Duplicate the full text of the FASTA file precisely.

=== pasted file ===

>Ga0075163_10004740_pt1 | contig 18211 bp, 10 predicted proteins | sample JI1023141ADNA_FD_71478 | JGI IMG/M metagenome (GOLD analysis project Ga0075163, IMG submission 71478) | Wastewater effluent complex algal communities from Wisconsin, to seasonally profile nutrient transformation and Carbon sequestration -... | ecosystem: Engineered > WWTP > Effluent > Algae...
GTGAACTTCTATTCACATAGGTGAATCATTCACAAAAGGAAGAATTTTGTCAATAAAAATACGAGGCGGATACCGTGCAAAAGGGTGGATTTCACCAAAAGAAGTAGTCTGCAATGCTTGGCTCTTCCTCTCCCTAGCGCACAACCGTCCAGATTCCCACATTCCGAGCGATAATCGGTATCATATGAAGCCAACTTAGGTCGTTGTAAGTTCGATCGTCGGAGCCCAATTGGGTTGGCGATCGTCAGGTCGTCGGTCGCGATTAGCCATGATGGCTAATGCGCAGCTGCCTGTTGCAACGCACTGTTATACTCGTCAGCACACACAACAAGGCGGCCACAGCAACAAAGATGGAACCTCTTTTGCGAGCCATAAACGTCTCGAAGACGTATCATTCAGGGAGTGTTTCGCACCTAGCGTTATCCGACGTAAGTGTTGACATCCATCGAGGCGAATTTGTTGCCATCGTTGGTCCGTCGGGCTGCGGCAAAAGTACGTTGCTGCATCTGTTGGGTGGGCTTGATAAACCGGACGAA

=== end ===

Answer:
>Ga0075163_10004740_pt1 | contig 18211 bp, 10 predicted proteins | sample JI1023141ADNA_FD_71478 | JGI IMG/M metagenome (GOLD analysis project Ga0075163, IMG submission 71478) | Wastewater effluent complex algal communities from Wisconsin, to seasonally profile nutrient transformation and Carbon sequestration -... | ecosystem: Engineered > WWTP > Effluent > Algae...
GTGAACTTCTATTCACATAGGTGAATCATTCACAAAAGGAAGAATTTTGTCAATAAAAATACGAGGCGGATACCGTGCAAAAGGGTGGATTTCACCAAAAGAAGTAGTCTGCAATGCTTGGCTCTTCCTCTCCCTAGCGCACAACCGTCCAGATTCCCACATTCCGAGCGATAATCGGTATCATATGAAGCCAACTTAGGTCGTTGTAAGTTCGATCGTCGGAGCCCAATTGGGTTGGCGATCGTCAGGTCGTCGGTCGCGATTAGCCATGATGGCTAATGCGCAGCTGCCTGTTGCAACGCACTGTTATACTCGTCAGCACACACAACAAGGCGGCCACAGCAACAAAGATGGAACCTCTTTTGCGAGCCATAAACGTCTCGAAGACGTATCATTCAGGGAGTGTTTCGCACCTAGCGTTATCCGACGTAAGTGTTGACATCCATCGAGGCGAATTTGTTGCCATCGTTGGTCCGTCGGGCTGCGGCAAAAGTACGTTGCTGCATCTGTTGGGTGGGCTTGATAAACCGGACGAA